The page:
I went to Baltimore for the Graphic Medicine conference at Hopkins to meet my author/professor/life idol Arthur Frank, whose amazing books have probably taken up half my posts here for the last 4 years. I wrote to him last summer (2013) for the first time, with a long “thank you” note because it just felt right to do so; he and my hospital nurses had the most to do with my decision to go back to school for nursing/Hillman PhD. We became email buddies after that, so I was excited/nervous to meet him in person, at a conference at which he was a Keynote speaker. After the conference, we had a several hour breakfast and he agreed to be my “third PhD mentor” from afar. 😀 It would take me an entire blog post to properly describe this weekend. I will forever treasure and be motivated by the messages he wrote in my books that you can see below.


I spent about two weeks babysitting in NYC, with one day off that I filled with much needed solitary time in Coney Island, Brighton Beach, and Manhattan Beach. For Memorial Day weekend I stayed in Long Island, with the girls (now 20-somethings!) I “nannied” in Brooklyn and Manhattan so long ago.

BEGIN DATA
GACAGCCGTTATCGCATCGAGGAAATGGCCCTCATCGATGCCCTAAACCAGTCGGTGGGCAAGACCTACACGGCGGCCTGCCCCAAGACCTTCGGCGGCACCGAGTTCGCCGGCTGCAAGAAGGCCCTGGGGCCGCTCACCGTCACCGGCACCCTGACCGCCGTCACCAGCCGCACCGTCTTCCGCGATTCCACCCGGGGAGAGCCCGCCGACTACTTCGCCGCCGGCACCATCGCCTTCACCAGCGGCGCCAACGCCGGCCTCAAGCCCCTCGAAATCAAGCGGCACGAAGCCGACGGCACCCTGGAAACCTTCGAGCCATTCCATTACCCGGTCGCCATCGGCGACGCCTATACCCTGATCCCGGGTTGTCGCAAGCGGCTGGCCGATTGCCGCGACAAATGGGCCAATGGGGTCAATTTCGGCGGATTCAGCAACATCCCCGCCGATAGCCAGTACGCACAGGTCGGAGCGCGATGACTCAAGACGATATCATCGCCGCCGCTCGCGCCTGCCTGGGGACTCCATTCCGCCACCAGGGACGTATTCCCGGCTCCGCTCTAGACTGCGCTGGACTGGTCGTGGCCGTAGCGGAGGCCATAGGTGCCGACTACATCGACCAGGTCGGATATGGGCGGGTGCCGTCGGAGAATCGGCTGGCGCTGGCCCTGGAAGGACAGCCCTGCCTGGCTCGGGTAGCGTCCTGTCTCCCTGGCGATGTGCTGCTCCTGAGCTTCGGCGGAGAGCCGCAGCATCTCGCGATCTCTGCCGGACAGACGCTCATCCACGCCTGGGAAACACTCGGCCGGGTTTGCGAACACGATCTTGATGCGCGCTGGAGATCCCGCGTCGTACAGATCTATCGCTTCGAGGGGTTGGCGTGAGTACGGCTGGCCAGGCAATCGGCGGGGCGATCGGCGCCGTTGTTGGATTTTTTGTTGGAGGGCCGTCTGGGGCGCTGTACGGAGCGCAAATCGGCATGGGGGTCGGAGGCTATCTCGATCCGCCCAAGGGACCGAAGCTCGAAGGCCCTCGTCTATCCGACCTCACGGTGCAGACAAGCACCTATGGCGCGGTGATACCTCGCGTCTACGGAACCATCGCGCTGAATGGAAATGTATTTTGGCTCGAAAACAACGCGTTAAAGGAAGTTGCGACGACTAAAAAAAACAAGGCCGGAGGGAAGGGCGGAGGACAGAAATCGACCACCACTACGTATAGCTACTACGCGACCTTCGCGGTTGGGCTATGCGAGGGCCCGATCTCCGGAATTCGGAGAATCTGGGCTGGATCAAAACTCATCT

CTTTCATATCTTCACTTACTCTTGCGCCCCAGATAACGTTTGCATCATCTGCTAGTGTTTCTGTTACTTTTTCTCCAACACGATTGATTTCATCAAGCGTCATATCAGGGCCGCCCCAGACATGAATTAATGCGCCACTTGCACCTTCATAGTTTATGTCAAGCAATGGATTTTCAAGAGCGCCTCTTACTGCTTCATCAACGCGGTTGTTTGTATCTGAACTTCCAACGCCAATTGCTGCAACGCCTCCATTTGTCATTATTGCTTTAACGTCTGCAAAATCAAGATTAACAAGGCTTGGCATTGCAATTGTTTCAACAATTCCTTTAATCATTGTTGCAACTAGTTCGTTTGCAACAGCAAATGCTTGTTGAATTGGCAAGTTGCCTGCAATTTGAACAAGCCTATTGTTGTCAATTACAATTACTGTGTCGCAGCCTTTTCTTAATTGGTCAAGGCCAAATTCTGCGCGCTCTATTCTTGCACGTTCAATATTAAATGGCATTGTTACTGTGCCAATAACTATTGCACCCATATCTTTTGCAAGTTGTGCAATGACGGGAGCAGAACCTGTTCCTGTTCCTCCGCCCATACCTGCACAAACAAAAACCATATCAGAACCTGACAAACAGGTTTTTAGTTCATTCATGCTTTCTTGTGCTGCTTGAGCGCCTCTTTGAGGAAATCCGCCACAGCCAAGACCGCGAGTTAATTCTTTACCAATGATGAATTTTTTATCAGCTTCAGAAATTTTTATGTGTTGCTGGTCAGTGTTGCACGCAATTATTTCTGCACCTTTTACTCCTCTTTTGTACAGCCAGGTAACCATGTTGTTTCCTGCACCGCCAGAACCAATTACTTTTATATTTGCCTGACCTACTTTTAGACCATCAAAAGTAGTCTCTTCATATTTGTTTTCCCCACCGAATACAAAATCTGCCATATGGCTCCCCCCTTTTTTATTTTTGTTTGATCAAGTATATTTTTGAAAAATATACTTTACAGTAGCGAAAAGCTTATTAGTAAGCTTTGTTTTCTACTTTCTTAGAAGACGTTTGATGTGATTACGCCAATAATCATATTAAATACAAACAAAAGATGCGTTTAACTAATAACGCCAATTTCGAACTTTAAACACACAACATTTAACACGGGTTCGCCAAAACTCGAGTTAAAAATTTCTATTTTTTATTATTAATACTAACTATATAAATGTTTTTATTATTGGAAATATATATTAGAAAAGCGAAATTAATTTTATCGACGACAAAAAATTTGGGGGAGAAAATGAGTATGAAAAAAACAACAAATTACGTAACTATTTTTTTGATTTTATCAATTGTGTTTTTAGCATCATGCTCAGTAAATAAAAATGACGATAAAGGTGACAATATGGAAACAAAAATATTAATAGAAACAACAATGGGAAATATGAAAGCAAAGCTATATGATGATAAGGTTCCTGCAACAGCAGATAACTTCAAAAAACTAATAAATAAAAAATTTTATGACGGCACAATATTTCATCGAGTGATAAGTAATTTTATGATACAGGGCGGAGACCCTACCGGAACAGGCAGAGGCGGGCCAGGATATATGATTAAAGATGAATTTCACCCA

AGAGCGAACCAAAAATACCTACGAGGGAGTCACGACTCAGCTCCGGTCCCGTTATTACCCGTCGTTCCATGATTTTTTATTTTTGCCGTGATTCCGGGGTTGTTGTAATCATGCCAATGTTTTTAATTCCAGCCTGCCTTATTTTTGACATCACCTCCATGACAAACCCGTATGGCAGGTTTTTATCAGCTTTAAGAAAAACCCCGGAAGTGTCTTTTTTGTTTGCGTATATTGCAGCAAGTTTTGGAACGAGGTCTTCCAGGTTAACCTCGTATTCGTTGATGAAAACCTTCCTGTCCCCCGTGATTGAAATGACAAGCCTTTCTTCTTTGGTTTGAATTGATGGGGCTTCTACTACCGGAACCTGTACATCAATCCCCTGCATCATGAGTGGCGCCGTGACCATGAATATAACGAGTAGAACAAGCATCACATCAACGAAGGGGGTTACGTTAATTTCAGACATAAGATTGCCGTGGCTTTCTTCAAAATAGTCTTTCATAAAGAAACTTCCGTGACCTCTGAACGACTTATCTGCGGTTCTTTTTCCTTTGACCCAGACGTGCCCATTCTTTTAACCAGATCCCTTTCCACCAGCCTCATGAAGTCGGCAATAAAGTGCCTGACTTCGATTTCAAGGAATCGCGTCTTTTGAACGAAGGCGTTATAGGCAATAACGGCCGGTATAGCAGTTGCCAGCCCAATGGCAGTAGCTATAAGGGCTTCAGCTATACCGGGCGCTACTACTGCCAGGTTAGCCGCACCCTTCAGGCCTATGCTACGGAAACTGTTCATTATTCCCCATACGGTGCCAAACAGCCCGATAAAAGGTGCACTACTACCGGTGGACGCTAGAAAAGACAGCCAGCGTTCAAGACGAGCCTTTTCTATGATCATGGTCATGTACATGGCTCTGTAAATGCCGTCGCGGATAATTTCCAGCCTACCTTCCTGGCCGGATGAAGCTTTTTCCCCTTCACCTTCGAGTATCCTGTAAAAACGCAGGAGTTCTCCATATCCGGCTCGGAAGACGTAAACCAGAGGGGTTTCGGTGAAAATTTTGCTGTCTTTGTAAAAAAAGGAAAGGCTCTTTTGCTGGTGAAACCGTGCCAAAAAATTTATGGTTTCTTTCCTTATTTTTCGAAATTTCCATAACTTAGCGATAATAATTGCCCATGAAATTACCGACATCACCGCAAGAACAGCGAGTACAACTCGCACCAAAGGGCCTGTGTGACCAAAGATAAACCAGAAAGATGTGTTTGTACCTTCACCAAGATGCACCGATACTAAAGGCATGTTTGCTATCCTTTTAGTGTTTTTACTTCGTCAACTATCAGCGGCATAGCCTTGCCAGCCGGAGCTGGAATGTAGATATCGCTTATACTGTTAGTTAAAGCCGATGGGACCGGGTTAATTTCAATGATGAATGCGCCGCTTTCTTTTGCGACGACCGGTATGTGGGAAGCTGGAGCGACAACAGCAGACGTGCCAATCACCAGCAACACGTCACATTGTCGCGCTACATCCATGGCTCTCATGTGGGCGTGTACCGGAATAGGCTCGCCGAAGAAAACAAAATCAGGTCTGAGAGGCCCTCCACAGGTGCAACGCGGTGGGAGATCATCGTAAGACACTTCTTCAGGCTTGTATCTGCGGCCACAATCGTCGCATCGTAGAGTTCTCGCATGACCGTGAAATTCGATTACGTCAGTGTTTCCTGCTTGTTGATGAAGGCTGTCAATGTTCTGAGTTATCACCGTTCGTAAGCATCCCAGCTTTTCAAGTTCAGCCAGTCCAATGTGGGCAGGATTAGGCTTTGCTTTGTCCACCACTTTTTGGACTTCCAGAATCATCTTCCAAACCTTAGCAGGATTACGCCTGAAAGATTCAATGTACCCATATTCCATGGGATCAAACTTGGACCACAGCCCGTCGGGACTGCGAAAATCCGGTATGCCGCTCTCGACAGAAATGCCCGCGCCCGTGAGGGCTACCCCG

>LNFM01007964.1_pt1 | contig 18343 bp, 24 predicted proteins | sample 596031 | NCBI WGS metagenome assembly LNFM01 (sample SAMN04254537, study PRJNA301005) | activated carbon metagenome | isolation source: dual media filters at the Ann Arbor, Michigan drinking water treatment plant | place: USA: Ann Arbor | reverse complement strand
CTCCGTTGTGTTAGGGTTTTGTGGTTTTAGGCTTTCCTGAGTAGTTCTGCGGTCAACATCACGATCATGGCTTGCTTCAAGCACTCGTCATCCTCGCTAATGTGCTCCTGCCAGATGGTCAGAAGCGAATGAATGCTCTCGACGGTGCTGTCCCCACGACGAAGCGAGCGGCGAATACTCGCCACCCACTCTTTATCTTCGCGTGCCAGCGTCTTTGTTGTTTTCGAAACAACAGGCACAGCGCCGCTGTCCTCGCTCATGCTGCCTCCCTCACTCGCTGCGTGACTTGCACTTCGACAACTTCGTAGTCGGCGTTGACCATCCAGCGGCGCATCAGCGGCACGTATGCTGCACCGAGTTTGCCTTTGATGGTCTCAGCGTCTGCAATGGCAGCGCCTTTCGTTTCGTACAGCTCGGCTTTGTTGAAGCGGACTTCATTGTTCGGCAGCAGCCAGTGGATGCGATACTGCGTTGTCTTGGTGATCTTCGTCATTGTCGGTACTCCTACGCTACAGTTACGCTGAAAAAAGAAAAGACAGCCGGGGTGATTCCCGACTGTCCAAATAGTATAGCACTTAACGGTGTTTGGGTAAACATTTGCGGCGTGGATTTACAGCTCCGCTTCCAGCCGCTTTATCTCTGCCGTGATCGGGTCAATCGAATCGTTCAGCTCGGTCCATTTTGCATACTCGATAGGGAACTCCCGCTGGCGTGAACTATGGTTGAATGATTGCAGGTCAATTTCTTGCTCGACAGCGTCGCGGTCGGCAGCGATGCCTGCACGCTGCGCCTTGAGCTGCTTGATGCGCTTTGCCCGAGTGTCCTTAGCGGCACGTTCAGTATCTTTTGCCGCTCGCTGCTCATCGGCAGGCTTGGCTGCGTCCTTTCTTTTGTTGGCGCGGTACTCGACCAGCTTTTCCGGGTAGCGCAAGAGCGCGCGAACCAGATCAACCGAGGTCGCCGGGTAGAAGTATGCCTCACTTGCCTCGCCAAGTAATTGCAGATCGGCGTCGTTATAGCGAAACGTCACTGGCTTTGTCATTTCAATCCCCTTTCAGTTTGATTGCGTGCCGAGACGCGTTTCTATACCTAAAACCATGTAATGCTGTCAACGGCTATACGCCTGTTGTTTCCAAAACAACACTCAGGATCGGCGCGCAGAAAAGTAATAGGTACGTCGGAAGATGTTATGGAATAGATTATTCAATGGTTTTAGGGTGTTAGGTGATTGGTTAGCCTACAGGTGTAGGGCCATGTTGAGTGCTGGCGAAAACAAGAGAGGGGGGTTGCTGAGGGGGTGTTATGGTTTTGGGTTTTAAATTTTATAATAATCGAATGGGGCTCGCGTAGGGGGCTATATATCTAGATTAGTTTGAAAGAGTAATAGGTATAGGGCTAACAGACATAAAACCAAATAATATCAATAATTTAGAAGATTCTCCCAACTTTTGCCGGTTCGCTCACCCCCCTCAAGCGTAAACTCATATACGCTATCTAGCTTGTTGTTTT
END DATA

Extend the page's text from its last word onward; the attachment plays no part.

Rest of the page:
I sat in their backyard, reading Norwegian Wood and then one of the lesser known Tennessee Williams play, thinking again about an art project of sorts that I think about a lot but can never actually begin–I don’t even have a medium in mind! It’s my broken person/pieces I alluded to in this last post, from a really brutal hospitalization where I felt my spirit (and body) breaking into a million pieces. Someone once asked me, “How did all of it not break you?” And I laughed: “It DID break me! Oh my God, trust me, it broke me. Over and over and over again.” Into so many pieces that I naively thought could be put back together like a jigsaw puzzle. But they’re altered, shattered, too different, or can’t be found.